A Wisconsin police department has decided to remove “In God We Trust” from its police cars out of legal fears, despite the fact that departments around the country are adopting the practice.
A newly discovered series of Facebook posts from last month revealed that Prescott Police Chief Gary Krutke begrudgingly agreed to remove the motto from police vehicles after the mayor asked him too. Krutke apparently ranted on Facebook about the decision before getting in an argument in the comments section with the local district attorney, Forum News Service reports.
“I don’t know about you but as far as I see it if it is good enough and not so offensive as to be on the money that we spend everyday then it should not be so offensive that WE can’t/shouldn’t have these words on OUR squad cars,” Krutke said in a Facebook post that is no longer posted.
Many local residents are upset with the decision. The mayor reportedly asked that the labels be removed only a few days after they were put on because of legal concerns.
The department removed the labels despite recent reports suggesting that it is acceptable. The Freedom From Religion Foundation has sent letters to police departments across the country complaining about the practice, but because “In God We Trust” is the national motto, a legal argument against it is difficult.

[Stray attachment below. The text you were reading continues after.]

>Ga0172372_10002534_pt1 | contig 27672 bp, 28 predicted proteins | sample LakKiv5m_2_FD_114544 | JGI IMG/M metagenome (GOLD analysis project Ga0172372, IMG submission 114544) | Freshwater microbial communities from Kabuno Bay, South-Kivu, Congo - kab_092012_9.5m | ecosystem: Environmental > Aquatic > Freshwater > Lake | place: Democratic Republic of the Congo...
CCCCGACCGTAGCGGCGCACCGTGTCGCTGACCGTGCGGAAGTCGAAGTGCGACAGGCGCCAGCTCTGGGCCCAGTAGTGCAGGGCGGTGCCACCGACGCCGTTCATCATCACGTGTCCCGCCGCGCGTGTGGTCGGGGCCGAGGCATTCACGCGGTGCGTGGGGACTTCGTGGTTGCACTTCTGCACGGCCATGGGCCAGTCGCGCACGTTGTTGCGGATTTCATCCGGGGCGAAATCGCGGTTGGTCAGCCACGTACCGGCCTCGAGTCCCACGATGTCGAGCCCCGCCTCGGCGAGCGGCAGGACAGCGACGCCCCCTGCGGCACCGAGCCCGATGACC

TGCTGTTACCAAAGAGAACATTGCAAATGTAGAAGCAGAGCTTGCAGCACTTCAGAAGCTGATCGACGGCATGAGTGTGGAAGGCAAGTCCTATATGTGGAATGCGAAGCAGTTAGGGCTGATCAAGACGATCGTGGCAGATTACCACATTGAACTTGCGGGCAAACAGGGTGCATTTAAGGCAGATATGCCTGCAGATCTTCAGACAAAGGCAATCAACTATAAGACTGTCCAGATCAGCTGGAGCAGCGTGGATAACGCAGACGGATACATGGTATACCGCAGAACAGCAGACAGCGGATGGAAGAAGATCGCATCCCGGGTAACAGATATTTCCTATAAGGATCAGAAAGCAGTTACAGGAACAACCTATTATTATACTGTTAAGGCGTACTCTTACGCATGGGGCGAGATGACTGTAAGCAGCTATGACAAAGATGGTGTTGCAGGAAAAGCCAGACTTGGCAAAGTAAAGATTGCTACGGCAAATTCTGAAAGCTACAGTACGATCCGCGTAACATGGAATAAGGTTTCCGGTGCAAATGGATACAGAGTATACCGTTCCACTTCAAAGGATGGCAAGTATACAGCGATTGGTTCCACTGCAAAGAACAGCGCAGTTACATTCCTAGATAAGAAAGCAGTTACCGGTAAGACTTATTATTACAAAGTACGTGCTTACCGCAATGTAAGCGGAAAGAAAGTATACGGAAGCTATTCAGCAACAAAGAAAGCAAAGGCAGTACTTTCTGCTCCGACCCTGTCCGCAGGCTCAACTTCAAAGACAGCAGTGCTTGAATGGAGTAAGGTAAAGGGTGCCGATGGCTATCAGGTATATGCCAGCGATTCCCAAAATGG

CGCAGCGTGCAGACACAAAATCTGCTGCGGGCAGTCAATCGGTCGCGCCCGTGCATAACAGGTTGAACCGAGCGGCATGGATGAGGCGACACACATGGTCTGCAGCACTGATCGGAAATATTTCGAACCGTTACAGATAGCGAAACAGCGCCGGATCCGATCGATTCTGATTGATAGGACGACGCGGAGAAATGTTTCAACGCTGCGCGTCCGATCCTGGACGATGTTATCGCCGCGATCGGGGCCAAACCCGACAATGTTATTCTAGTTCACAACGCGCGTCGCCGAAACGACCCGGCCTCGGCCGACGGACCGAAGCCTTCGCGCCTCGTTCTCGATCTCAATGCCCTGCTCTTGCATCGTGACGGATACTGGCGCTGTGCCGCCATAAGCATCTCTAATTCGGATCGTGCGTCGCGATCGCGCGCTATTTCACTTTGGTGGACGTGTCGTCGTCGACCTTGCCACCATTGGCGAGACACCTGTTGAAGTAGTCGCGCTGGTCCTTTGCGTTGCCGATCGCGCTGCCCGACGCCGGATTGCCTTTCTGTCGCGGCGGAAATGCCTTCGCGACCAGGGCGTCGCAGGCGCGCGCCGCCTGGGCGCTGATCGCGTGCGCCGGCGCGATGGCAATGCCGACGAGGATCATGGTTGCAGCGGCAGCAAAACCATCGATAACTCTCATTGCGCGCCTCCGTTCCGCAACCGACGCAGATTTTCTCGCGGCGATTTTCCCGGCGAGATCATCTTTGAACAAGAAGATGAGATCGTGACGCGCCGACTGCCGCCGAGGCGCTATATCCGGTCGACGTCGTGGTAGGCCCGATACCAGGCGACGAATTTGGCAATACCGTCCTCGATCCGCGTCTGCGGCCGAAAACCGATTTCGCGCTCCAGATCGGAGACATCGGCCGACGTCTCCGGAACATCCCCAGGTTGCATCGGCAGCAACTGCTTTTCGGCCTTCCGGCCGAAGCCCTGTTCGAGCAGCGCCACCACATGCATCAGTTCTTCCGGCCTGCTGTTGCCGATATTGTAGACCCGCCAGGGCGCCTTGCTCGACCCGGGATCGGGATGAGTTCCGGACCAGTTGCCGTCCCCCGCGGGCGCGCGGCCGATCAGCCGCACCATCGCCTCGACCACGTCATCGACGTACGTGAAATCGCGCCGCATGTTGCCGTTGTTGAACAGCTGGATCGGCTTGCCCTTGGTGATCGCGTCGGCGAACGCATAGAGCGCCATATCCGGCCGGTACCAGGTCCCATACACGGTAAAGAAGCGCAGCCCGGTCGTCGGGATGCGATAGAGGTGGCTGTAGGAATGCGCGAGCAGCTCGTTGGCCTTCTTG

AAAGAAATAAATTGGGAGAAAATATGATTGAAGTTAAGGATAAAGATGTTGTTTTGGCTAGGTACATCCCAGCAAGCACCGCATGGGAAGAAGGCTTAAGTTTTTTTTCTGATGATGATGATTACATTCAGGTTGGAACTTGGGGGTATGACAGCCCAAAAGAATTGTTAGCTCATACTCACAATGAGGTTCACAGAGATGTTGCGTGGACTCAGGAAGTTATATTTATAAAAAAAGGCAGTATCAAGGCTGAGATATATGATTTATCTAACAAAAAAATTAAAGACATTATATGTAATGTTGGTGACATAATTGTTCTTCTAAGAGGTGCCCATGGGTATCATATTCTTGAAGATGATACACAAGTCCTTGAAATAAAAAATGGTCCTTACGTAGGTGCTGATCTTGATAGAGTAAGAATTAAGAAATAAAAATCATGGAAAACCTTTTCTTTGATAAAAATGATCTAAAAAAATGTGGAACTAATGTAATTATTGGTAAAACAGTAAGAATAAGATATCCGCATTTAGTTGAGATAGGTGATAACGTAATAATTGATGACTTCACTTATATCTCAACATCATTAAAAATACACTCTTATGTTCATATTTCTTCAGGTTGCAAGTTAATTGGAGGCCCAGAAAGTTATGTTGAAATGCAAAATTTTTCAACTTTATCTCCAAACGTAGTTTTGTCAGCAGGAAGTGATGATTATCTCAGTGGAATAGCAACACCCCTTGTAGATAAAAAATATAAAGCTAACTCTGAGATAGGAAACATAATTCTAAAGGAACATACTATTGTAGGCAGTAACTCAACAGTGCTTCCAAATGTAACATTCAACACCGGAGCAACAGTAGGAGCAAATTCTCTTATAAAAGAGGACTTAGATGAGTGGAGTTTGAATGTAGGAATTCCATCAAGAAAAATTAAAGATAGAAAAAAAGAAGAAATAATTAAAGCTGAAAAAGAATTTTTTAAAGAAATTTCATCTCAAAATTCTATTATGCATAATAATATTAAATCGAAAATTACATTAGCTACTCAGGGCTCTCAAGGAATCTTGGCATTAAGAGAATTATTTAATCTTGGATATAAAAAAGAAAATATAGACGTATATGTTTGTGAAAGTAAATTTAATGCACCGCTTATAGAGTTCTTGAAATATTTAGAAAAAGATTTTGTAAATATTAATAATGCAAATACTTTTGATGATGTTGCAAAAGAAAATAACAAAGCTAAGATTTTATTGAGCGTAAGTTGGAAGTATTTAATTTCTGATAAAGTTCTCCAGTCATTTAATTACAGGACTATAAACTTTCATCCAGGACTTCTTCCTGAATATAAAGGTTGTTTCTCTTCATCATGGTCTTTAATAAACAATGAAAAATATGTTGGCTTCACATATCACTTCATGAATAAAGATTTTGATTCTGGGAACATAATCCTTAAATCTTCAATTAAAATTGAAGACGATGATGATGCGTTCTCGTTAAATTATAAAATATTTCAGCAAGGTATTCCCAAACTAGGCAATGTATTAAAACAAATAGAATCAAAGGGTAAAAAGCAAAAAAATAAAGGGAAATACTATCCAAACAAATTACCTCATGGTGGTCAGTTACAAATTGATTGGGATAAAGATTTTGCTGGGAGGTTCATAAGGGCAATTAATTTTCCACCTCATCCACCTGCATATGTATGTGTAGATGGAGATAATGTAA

A Texas Sheriff said last week he would begin adding the motto to his deputies’ vehicles on a voluntary basis. That decision, however, was made after a previous decision by Texas Attorney General Ken Paxton, who said last year the motto was permissible.
“A court is likely to conclude that a law enforcement department’s display of the national motto, ‘In God We Trust,’ on its patrol vehicles is permissible under the Establishment Clause of the United States Constitution,” Paxton told Texas State Sen. Charles Perry in a letter on the subject.
The police department for the town of Princeton, W.V., adopted the motto for their vehicles last week as well.
“Everyone has their opinion and this is our opinion,” Princeton Chief of Police John Howell told the Bluefield Daily Telegraph. “The one way I look at it is that police officers are looked to as guardians and we feel like that there is an ultimate guardian.”
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